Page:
The anomie, apathy and atomisation we see in contemporary society has certainly been worsened by Thatcher and her ilk, but the tendency has been there for a good hundred years, I'd say, with the consequences of mass industrialisation and urbanisation. One only has to read The Waste Land ("I had not thought the dead were so many") or Edwin Muir's autobiography (he moved from Orkney to Glasgow when he was fifteen, aging in the process about 150 years, he said) to see that.

Curtis is a just a little too slick for me, this time. I'm not seeing enough evidence for the extremely sweeping statements he makes, often summing up the nature of society at a particular moment, in order to move his thesis along. Is it really the case that people right across America began making use of psychiatric self-diagnosis forms, challenging both the medical establishment and, by extension, Big Government? No, I can't quite get that one. I may have got it wrong - he does move very fast.

He makes some extremely interesting links - for example, I didn't realise that Alain Enthoven, former Assistant Secretary of Defense in the 1960s and full-time number-cruncher, was the Downing Street consultant behind the NHS Internal Market. Indeed, he's still at it. Nor did I know that the economic theory of Public Choice underlay every episode of "Yes Minister". In fact, I'd never heard of Public Choice theory, which seems like one of those convoluted ideas that extremely clever people use to explain something which most of us take for granted.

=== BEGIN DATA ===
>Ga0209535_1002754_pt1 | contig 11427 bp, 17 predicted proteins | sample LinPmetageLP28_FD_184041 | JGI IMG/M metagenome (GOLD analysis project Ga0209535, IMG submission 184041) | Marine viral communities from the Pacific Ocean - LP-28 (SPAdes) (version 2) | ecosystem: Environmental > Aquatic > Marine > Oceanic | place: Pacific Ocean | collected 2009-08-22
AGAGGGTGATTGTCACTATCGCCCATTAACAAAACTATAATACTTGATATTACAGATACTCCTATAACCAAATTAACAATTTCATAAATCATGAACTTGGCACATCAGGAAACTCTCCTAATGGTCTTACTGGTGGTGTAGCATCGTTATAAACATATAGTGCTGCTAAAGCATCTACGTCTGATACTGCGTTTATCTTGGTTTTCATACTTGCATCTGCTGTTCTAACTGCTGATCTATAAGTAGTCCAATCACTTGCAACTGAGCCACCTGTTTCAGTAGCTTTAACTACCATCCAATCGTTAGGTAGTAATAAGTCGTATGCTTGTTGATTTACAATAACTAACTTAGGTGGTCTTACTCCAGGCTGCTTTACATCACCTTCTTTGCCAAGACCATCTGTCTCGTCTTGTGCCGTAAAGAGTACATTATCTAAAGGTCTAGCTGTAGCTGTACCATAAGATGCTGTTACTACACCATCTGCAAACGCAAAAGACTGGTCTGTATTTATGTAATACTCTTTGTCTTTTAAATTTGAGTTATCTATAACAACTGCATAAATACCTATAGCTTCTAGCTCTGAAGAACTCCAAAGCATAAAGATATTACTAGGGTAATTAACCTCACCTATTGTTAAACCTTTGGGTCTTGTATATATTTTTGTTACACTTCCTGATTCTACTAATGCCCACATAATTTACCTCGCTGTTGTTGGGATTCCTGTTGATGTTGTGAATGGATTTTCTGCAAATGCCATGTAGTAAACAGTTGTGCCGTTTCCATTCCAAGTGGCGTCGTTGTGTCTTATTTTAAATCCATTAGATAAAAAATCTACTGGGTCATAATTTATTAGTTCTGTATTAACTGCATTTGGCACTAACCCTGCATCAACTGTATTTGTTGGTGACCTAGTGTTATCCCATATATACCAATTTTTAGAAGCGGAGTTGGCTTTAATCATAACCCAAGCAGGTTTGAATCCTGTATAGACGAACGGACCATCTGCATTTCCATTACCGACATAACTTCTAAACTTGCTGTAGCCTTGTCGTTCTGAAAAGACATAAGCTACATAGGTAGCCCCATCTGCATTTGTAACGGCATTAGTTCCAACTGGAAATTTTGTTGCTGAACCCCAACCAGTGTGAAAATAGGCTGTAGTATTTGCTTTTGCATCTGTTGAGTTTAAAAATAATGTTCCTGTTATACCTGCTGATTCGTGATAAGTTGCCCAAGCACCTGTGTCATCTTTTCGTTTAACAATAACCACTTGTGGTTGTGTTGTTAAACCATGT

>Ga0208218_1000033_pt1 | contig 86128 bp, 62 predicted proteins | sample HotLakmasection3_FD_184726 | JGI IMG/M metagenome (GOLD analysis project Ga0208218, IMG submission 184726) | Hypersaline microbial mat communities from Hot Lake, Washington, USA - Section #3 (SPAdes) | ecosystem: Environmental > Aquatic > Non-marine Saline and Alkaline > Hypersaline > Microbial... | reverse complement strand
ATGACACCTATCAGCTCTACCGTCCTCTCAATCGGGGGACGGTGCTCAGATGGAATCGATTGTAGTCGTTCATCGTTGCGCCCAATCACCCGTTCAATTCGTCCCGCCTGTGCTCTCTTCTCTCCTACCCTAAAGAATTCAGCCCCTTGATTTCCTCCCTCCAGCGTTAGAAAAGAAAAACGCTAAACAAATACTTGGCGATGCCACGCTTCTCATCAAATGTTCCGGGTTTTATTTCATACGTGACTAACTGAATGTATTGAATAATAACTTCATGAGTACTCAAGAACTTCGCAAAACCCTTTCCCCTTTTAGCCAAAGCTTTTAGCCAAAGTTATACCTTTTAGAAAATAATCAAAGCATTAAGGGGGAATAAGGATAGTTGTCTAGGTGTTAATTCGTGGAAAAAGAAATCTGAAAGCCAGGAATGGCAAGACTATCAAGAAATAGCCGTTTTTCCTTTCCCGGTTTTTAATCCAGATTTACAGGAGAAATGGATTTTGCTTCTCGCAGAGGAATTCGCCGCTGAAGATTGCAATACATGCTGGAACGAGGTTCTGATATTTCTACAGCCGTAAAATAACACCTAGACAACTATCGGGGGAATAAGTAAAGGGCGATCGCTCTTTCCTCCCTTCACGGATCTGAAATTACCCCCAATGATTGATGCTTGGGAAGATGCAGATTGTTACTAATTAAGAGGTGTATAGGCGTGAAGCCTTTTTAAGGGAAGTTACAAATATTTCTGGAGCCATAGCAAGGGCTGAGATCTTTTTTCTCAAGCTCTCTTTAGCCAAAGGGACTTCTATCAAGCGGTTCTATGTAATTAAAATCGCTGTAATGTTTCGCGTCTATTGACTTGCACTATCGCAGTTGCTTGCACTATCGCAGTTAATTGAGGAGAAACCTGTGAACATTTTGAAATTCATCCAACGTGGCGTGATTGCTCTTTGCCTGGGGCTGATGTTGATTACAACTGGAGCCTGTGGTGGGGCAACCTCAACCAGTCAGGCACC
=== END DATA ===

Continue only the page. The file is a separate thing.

Nor had I heard of the "thud" hoax/experiment. But I don't buy that all these things tie neatly into one another as Curtis is implying, rather than simply resonate.

Nevertheless, it's a challenging and intelligent piece of television, which acknowledges that things happened before last week, so that makes it practically unique. I look forward to episode 2.

There's an extended discussion of the programme on Blairwatch.

PS Something Curtis regularly does, which I deeply dig, is to challenge the notion that the Cold War did not simply fizzle out without consequence. The psychic hangover from 40 years of living with the threat of nuclear annihilation, and the half-life of the crazy theories that were used to justify it, are still with us.

PPS R.D. Laing, who I confess I've never read, looks like a real snake-oil salesman, and in love with his own image. He may have been right about some things - or he may not - but I look at him and think, naah, I wouldnae trust you to sell me a toothpick.